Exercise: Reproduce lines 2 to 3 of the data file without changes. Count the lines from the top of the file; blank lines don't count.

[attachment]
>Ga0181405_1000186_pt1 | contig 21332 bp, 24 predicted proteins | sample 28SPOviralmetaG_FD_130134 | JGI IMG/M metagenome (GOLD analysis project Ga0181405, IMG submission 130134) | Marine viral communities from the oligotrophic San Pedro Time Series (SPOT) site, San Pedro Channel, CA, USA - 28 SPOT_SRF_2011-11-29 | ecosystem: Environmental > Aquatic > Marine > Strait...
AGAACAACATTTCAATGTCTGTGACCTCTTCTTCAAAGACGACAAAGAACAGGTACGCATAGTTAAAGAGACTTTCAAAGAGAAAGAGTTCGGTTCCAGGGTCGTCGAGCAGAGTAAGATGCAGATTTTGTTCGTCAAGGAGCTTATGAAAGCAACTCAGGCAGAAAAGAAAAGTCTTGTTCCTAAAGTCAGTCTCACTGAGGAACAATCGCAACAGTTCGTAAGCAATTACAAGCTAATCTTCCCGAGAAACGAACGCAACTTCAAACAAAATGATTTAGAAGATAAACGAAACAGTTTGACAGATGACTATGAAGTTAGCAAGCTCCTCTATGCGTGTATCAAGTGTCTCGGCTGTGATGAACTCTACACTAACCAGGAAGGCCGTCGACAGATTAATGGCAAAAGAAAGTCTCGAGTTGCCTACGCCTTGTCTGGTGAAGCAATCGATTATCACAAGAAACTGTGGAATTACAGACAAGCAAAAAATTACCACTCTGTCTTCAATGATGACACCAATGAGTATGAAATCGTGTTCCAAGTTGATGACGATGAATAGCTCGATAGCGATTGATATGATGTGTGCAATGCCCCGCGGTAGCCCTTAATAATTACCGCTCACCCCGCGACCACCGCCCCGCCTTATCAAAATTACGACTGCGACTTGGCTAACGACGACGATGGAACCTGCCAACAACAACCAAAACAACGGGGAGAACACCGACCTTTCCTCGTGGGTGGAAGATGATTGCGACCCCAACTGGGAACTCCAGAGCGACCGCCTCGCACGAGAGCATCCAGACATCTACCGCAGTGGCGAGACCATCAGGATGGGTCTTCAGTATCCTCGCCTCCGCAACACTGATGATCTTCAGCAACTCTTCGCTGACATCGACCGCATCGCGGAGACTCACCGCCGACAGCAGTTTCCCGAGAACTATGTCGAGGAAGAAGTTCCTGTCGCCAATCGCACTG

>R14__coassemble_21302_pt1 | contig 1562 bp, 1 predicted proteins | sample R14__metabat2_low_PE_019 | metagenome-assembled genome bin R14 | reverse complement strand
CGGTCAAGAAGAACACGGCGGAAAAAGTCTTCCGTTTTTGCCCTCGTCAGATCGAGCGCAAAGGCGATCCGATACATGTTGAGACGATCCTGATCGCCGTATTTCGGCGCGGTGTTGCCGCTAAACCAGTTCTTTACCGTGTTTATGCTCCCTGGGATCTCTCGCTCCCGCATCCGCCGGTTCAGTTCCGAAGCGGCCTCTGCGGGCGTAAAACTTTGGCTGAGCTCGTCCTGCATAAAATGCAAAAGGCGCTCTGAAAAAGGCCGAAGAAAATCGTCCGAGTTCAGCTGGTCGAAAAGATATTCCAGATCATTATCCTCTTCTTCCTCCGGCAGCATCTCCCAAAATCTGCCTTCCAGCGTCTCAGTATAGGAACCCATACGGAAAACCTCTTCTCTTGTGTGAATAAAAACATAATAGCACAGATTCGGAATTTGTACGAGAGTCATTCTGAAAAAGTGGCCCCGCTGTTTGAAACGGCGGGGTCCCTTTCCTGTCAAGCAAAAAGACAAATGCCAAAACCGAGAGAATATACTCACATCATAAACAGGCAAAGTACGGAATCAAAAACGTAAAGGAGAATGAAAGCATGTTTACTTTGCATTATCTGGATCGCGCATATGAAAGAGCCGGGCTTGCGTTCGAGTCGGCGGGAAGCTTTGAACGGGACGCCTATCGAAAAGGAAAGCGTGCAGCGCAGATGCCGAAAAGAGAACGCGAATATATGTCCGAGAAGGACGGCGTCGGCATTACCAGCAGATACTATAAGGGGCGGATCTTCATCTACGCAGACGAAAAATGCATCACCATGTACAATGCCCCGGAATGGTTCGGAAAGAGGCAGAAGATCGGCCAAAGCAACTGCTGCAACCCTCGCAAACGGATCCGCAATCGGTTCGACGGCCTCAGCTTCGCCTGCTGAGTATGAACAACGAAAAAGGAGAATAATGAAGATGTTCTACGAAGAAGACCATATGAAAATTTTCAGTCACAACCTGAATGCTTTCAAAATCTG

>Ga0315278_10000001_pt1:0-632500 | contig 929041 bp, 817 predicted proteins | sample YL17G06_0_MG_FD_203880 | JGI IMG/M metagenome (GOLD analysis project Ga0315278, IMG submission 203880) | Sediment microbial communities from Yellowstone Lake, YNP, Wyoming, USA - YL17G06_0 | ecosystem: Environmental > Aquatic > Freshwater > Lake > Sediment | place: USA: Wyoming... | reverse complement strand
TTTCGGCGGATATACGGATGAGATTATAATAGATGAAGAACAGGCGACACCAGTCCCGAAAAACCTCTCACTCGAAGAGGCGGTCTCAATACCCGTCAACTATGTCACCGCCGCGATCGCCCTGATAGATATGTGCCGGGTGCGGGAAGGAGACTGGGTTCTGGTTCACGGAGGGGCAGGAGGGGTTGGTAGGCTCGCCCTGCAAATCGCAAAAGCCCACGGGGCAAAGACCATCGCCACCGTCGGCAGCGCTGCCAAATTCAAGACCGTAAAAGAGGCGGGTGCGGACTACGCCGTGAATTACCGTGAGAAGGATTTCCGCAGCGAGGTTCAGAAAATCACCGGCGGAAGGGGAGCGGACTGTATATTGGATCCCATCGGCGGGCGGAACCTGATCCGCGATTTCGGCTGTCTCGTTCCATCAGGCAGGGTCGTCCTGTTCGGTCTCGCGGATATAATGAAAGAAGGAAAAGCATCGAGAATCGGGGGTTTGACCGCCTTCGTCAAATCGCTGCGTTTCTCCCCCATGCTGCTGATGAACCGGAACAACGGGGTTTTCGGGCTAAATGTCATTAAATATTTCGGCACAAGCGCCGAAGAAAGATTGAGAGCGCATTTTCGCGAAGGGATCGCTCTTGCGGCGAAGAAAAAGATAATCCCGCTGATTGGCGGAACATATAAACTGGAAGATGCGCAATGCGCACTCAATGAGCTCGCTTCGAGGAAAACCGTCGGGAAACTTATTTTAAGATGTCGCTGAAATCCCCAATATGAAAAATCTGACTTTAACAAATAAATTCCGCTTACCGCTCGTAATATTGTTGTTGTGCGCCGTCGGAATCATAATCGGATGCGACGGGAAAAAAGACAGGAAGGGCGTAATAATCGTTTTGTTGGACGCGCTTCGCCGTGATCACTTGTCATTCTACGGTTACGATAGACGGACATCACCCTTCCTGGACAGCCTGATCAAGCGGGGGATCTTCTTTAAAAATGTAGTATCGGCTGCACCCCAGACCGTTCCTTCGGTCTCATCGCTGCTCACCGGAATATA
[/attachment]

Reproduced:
AGAACAACATTTCAATGTCTGTGACCTCTTCTTCAAAGACGACAAAGAACAGGTACGCATAGTTAAAGAGACTTTCAAAGAGAAAGAGTTCGGTTCCAGGGTCGTCGAGCAGAGTAAGATGCAGATTTTGTTCGTCAAGGAGCTTATGAAAGCAACTCAGGCAGAAAAGAAAAGTCTTGTTCCTAAAGTCAGTCTCACTGAGGAACAATCGCAACAGTTCGTAAGCAATTACAAGCTAATCTTCCCGAGAAACGAACGCAACTTCAAACAAAATGATTTAGAAGATAAACGAAACAGTTTGACAGATGACTATGAAGTTAGCAAGCTCCTCTATGCGTGTATCAAGTGTCTCGGCTGTGATGAACTCTACACTAACCAGGAAGGCCGTCGACAGATTAATGGCAAAAGAAAGTCTCGAGTTGCCTACGCCTTGTCTGGTGAAGCAATCGATTATCACAAGAAACTGTGGAATTACAGACAAGCAAAAAATTACCACTCTGTCTTCAATGATGACACCAATGAGTATGAAATCGTGTTCCAAGTTGATGACGATGAATAGCTCGATAGCGATTGATATGATGTGTGCAATGCCCCGCGGTAGCCCTTAATAATTACCGCTCACCCCGCGACCACCGCCCCGCCTTATCAAAATTACGACTGCGACTTGGCTAACGACGACGATGGAACCTGCCAACAACAACCAAAACAACGGGGAGAACACCGACCTTTCCTCGTGGGTGGAAGATGATTGCGACCCCAACTGGGAACTCCAGAGCGACCGCCTCGCACGAGAGCATCCAGACATCTACCGCAGTGGCGAGACCATCAGGATGGGTCTTCAGTATCCTCGCCTCCGCAACACTGATGATCTTCAGCAACTCTTCGCTGACATCGACCGCATCGCGGAGACTCACCGCCGACAGCAGTTTCCCGAGAACTATGTCGAGGAAGAAGTTCCTGTCGCCAATCGCACTG

>R14__coassemble_21302_pt1 | contig 1562 bp, 1 predicted proteins | sample R14__metabat2_low_PE_019 | metagenome-assembled genome bin R14 | reverse complement strand